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Reuters Health Information: Aspirin use tied to reduced liver-cancer risk in chronic hepatitis B

Aspirin use tied to reduced liver-cancer risk in chronic hepatitis B

Last Updated: 2019-03-28

By Reuters Staff

NEW YORK (Reuters Health) - Daily aspirin therapy is associated with a lower risk of hepatocellular carcinoma (HCC) in hepatitis B patients, new findings show.

"Our findings may be of help in future efforts to further improve the chemoprevention of HBV-related HCC, and a proof-of-concept study is thus warranted," Dr. Teng-Yu Lee of Taichung Veterans General Hospital in Taichung, Taiwan, and colleagues conclude in JAMA Internal Medicine, online March 18.

Most patients with chronic hepatitis B are not candidates for antiviral therapy, and those who are able to take antivirals reduce, but don't eliminate, their risk of HCC, the authors note.

Aspirin has been shown in clinical studies to have chemopreventive effects against colorectal cancer. To investigate whether aspirin could also reduce HCC risk, the authors looked at more than 10,000 patients with chronic hepatitis B from the country's National Health Insurance Research Database.

They matched 2,123 patients who had received daily aspirin for at least 90 days to 8,492 who had never received antiplatelet therapy, using propensity scores.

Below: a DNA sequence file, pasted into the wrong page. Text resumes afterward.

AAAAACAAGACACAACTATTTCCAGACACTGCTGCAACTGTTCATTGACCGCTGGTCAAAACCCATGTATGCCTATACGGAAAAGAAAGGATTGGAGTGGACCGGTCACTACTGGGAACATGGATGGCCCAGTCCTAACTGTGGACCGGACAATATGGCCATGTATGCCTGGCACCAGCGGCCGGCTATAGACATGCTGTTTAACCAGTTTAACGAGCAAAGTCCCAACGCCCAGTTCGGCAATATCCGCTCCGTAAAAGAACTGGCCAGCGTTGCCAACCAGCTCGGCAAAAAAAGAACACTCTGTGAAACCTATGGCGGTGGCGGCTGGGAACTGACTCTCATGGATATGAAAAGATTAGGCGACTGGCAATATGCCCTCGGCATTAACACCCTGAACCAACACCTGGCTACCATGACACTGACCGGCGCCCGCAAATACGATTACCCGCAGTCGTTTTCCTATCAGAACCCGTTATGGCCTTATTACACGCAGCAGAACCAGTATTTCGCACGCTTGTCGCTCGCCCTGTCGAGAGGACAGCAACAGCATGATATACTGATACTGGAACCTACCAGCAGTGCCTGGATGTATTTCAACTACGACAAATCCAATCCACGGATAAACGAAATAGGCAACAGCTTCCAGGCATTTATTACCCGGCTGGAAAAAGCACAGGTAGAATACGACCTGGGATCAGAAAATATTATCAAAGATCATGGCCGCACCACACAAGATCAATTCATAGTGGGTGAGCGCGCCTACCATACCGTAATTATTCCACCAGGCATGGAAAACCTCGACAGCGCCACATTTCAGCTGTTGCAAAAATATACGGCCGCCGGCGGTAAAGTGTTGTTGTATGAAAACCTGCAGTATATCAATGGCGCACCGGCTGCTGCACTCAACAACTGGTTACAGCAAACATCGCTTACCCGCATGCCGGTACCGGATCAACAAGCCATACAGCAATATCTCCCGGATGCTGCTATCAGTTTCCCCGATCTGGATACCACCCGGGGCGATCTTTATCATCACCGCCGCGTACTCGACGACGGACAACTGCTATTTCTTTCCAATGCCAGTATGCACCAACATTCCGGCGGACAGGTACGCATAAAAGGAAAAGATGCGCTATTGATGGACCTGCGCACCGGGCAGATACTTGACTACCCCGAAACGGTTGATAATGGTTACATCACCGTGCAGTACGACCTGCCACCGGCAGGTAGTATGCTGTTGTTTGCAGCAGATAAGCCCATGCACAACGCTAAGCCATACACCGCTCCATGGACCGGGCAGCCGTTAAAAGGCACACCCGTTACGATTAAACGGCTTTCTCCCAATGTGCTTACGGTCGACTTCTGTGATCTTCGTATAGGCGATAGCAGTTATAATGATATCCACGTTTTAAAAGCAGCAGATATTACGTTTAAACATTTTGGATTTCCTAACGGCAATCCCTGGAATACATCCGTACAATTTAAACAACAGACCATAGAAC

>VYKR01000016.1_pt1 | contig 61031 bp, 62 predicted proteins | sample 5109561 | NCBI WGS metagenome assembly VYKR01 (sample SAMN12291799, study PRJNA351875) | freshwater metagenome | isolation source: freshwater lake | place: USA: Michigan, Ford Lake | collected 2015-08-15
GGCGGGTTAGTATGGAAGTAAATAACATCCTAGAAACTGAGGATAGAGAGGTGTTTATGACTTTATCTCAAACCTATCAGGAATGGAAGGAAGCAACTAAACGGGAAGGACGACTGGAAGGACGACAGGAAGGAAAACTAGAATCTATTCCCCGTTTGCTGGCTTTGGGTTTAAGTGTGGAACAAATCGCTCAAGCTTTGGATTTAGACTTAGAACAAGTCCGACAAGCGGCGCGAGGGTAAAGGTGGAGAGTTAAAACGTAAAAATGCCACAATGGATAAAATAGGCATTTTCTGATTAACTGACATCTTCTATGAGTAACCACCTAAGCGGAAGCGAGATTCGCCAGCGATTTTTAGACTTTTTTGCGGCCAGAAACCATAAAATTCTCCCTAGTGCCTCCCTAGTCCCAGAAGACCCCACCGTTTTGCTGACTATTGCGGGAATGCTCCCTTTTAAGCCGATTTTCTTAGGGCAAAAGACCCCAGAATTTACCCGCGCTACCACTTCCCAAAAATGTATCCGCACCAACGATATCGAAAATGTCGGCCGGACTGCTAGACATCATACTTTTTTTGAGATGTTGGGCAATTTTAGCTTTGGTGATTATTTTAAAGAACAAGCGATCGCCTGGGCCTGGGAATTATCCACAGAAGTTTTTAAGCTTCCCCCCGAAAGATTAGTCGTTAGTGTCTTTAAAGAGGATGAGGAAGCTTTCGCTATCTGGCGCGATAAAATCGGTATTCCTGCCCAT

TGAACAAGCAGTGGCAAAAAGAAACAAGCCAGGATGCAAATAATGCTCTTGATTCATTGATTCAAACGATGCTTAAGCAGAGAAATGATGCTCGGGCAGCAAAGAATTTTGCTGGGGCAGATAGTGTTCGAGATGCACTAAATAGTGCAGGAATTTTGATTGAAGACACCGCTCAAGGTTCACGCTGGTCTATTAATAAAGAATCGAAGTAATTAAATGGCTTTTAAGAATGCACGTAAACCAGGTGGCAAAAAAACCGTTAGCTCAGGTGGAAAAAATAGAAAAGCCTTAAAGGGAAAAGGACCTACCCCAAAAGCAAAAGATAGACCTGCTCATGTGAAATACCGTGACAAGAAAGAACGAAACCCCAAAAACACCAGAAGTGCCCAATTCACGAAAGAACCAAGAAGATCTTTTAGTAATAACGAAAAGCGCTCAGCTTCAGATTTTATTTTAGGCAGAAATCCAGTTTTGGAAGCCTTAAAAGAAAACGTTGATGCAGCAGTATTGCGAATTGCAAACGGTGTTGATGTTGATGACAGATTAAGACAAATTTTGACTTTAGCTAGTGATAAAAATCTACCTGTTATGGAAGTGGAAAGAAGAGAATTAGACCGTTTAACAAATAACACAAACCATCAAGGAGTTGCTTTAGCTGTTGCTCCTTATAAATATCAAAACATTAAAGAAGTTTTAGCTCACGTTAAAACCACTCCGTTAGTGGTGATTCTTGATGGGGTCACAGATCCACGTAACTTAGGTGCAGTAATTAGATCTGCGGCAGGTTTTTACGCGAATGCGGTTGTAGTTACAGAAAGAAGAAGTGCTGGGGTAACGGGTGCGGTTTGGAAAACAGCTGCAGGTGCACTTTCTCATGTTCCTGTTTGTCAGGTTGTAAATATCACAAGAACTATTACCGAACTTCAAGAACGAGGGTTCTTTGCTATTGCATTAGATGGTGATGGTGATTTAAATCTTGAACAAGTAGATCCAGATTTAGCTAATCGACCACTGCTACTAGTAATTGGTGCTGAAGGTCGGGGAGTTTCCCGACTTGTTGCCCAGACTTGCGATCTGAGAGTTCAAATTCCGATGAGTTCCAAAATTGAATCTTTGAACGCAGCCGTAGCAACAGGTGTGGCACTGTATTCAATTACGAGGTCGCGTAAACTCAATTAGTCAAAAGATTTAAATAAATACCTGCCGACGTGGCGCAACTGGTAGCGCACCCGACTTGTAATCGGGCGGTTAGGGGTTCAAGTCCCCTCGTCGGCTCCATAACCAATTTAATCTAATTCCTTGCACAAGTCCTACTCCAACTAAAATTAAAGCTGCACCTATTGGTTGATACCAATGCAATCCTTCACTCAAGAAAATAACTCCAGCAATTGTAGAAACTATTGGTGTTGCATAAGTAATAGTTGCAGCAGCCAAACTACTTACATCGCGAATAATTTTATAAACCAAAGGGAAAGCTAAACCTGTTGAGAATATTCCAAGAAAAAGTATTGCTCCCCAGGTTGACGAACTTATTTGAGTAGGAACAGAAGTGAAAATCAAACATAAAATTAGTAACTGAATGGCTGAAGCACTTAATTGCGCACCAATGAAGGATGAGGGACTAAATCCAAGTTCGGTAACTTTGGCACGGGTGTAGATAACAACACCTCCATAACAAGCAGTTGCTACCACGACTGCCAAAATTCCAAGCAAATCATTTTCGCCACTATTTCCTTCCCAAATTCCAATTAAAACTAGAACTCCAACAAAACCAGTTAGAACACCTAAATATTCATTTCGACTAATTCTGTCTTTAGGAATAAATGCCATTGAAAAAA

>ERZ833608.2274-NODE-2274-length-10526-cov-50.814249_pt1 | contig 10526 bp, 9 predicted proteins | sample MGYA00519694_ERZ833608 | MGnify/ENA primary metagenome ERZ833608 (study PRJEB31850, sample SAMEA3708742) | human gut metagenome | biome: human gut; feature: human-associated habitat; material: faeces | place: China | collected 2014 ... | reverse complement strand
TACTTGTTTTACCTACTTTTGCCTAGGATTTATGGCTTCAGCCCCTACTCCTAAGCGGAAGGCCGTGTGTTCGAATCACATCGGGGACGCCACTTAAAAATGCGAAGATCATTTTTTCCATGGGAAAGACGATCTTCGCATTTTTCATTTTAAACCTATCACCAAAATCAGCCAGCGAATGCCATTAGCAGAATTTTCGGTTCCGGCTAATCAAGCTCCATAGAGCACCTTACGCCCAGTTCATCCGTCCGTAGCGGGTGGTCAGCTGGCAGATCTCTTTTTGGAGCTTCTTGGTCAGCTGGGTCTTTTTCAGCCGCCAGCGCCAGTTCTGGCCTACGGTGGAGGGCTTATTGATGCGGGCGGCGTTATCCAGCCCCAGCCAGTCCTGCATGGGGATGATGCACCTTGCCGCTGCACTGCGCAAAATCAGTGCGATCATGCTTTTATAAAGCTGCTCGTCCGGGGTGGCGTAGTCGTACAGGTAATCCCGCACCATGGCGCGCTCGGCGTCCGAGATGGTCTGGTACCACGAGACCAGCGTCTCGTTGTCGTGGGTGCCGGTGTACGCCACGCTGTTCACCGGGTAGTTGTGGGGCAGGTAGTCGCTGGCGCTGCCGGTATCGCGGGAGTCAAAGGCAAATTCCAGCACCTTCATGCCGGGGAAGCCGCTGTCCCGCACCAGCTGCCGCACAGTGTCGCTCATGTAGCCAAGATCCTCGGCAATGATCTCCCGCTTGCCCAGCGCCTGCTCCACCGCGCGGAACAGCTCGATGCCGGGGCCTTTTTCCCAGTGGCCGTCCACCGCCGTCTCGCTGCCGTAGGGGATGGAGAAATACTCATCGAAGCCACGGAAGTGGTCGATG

At five years, cumulative HCC incidence was 5.20% in the aspirin group and 7.87% in the untreated group (P<0.001). Multivariate analysis confirmed that aspirin use was independently associated with lower HCC risk (hazard ratio, 0.71).

Other factors independently associated with increased HCC risk included older age (HR 1.01 per year), male sex (HR 1.75) and cirrhosis (HR 2.89), while both nucleos(t)ide and statin therapy were linked to reduced risk (HR, 0.54 and 0.62, respectively).

Although the findings did not suggest an increased risk of peptic ulcer bleeding in the aspirin group, Dr. Lee and colleagues note, "the benefits and harms of aspirin therapy should be weighed as recommended in practice guidelines. In addition, aspirin use in patients with cirrhosis should be monitored carefully, because stopping bleeding in them can be more difficult than in patients without cirrhosis."

They conclude: "Before aspirin therapy is broadly adopted for HCC prevention in practice, a prospective trial should be conducted to assess its efficacy and safety."

SOURCE: https://bit.ly/2FF9ega and https://bit.ly/2uxFIDO

JAMA Intern Med 2019.

 
 
 
 
                               
 
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